U.S.

War on drugs leads to more potent narcotics, study shows

Price of illegal drugs has declined while potency has increased, researchers warn

Members of a drug squad guard more than 700 kilograms of cocaine divided into 682 packages which were seized during an operation in Santo Domingo, Dominican Republic, on March 21, 2013.
2013 AFP

The “war on drugs” has failed to curtail the $350 billion annual trade in illegal narcotics over the last 20 years as the price of drugs has declined while potency has increased, according to study results released this week.

The prices of heroin and cocaine, for example, have decreased by 81 percent and 80 percent respectively in the United States between 1990 and 2007, despite increasing law enforcement efforts to disrupt drug supply, research published Tuesday in the British Medical Journal Open showed.

The study said marijuana seizures in the U.S. increased 465 percent between 1990 and 2009. During the same period, though, the average inflation-adjusted prices of pot decreased by 86 percent, while the drug’s potency increased by 161 percent.

“Organized crime has really overwhelmed law enforcement's best intentions to reduce the availability of drugs,” Dr. Evan Wood, a co-author of the study from the University of British Colombia, told Al Jazeera America. “It (the study) really calls for a total rethink on how society deals with drug use and drug addiction.”

The U.S.-led war on drugs has increasingly come under fire in the United States and abroad, with critics highlighting the program’s negative impact on public health. And yesterday’s study shows that illegal drug use remains a major menace to community health and safety. The study’s authors suggested that governments assess the effectiveness of their drug policies by using indicators such as overdose rates and the rate of blood-borne disease transmission, particularly HIV infection.

“We should look to implement policies that place community health and safety at the forefront of our efforts, and consider drug use as a public health issue rather than a criminal justice issue,” Wood said.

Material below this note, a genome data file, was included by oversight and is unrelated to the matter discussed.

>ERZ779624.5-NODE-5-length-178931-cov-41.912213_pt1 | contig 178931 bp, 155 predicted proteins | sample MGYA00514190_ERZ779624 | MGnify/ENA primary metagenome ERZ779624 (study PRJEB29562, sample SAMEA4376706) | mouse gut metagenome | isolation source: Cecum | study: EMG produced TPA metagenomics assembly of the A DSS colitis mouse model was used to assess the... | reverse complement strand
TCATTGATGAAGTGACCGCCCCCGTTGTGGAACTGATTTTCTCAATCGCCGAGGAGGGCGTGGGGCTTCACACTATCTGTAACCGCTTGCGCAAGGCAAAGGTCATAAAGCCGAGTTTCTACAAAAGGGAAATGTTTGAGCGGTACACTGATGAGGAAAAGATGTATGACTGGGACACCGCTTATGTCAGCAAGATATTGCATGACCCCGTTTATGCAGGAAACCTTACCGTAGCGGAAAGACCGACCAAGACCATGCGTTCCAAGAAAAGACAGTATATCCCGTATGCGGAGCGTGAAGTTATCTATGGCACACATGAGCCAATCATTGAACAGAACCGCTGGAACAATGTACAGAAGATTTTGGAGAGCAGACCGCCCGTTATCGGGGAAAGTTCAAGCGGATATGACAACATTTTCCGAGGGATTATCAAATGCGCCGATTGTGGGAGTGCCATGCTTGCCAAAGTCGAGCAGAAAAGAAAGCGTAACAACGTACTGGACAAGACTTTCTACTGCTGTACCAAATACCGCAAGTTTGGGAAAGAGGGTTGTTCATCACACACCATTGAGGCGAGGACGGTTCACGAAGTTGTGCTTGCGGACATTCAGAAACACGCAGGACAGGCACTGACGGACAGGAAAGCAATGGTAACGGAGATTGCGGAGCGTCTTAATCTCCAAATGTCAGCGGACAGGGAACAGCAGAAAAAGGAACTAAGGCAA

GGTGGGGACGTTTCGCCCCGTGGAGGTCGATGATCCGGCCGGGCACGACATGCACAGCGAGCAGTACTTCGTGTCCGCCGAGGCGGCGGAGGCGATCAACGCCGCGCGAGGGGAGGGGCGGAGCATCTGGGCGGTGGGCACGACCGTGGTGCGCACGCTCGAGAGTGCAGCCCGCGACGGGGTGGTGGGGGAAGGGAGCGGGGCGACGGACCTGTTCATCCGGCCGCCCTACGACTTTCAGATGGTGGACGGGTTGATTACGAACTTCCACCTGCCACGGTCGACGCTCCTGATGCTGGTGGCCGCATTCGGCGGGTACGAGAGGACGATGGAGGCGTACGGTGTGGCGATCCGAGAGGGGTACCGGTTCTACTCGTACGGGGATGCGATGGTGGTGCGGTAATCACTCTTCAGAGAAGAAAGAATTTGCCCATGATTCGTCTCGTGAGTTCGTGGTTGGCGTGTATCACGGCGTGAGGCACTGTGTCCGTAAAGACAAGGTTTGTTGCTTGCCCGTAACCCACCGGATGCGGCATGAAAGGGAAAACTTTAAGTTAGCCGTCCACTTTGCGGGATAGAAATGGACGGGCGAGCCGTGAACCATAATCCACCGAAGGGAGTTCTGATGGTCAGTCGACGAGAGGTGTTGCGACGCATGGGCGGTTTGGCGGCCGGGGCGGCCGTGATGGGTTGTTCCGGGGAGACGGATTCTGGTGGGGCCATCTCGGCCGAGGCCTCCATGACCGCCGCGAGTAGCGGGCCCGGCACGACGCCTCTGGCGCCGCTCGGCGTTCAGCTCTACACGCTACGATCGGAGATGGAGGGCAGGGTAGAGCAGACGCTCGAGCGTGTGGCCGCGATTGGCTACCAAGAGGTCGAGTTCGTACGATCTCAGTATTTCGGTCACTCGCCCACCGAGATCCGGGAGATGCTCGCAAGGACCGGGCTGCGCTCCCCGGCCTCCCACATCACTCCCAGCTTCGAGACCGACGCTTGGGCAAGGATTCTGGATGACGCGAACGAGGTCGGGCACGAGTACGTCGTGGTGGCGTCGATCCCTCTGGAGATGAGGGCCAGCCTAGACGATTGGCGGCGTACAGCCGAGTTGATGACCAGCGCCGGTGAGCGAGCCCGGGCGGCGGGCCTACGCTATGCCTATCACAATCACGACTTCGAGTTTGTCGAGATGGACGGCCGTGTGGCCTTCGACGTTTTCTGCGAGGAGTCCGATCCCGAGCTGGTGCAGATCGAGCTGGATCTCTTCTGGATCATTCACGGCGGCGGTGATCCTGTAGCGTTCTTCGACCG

The Organization of American States (OAS), in a report on drug problems in the Americas released last May, also emphasized drug abuse as a public health issue. The report calls for a public health approach to address the global drug epidemic. “The decriminalization of drug use needs to be considered as a core element in any public health strategy,” the study concluded.

Public health is a central component of the recreational marijuana measure approved by Washington State voters last November. The law will place a 25 percent tax on all marijuana transactions, generating an estimated $1.9 billion within five years, according to the Washington State Office of Financial Management. Fifty percent of that revenue would go to the state’s basic health plan, while substance-abuse prevention programs will receive 15 percent the revenue.

The drug war, the BMJ Open study shows, is also rife with unintended consequences. Incarceration rates, especially in the U.S., have skyrocketed in the last two decades. With more than 2.2 million Americans in prison, the U.S. has the highest incarceration rate in the world – 1 in every 99 adults. In 2011, there were more than 750,000 people under arrest in U.S. prisons for marijuana violations, with 87 percent of those inmates under arrest for possession only.

The study’s findings brought renewed calls to reexamine the effectiveness of global strategies that emphasize drug supply reduction at the expense of evidence-based prevention and treatment.

“In response to a study like this, policymakers often say, ‘drugs are harmful so they must be kept illegal,’” said Fernando Henrique Cardoso, the former president of Brazil and chair of the Global Commission on Drugs. “What they fail to consider is, as this and other research suggests, that drugs are more harmful – to society, individuals and the taxpayer – precisely because they are illegal.”

Al Jazeera

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